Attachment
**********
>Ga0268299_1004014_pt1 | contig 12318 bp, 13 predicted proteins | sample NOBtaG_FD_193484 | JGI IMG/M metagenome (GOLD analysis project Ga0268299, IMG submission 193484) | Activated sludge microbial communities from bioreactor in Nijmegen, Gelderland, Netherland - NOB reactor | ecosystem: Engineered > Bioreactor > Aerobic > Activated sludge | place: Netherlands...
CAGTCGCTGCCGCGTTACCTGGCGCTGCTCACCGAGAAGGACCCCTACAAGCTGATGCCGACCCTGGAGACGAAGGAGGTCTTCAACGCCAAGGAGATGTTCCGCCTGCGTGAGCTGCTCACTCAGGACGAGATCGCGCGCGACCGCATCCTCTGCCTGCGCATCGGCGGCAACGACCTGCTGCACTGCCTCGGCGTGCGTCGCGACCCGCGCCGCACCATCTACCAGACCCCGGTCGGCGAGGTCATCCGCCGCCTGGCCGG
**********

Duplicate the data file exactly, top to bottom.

>Ga0268299_1004014_pt1 | contig 12318 bp, 13 predicted proteins | sample NOBtaG_FD_193484 | JGI IMG/M metagenome (GOLD analysis project Ga0268299, IMG submission 193484) | Activated sludge microbial communities from bioreactor in Nijmegen, Gelderland, Netherland - NOB reactor | ecosystem: Engineered > Bioreactor > Aerobic > Activated sludge | place: Netherlands...
CAGTCGCTGCCGCGTTACCTGGCGCTGCTCACCGAGAAGGACCCCTACAAGCTGATGCCGACCCTGGAGACGAAGGAGGTCTTCAACGCCAAGGAGATGTTCCGCCTGCGTGAGCTGCTCACTCAGGACGAGATCGCGCGCGACCGCATCCTCTGCCTGCGCATCGGCGGCAACGACCTGCTGCACTGCCTCGGCGTGCGTCGCGACCCGCGCCGCACCATCTACCAGACCCCGGTCGGCGAGGTCATCCGCCGCCTGGCCGG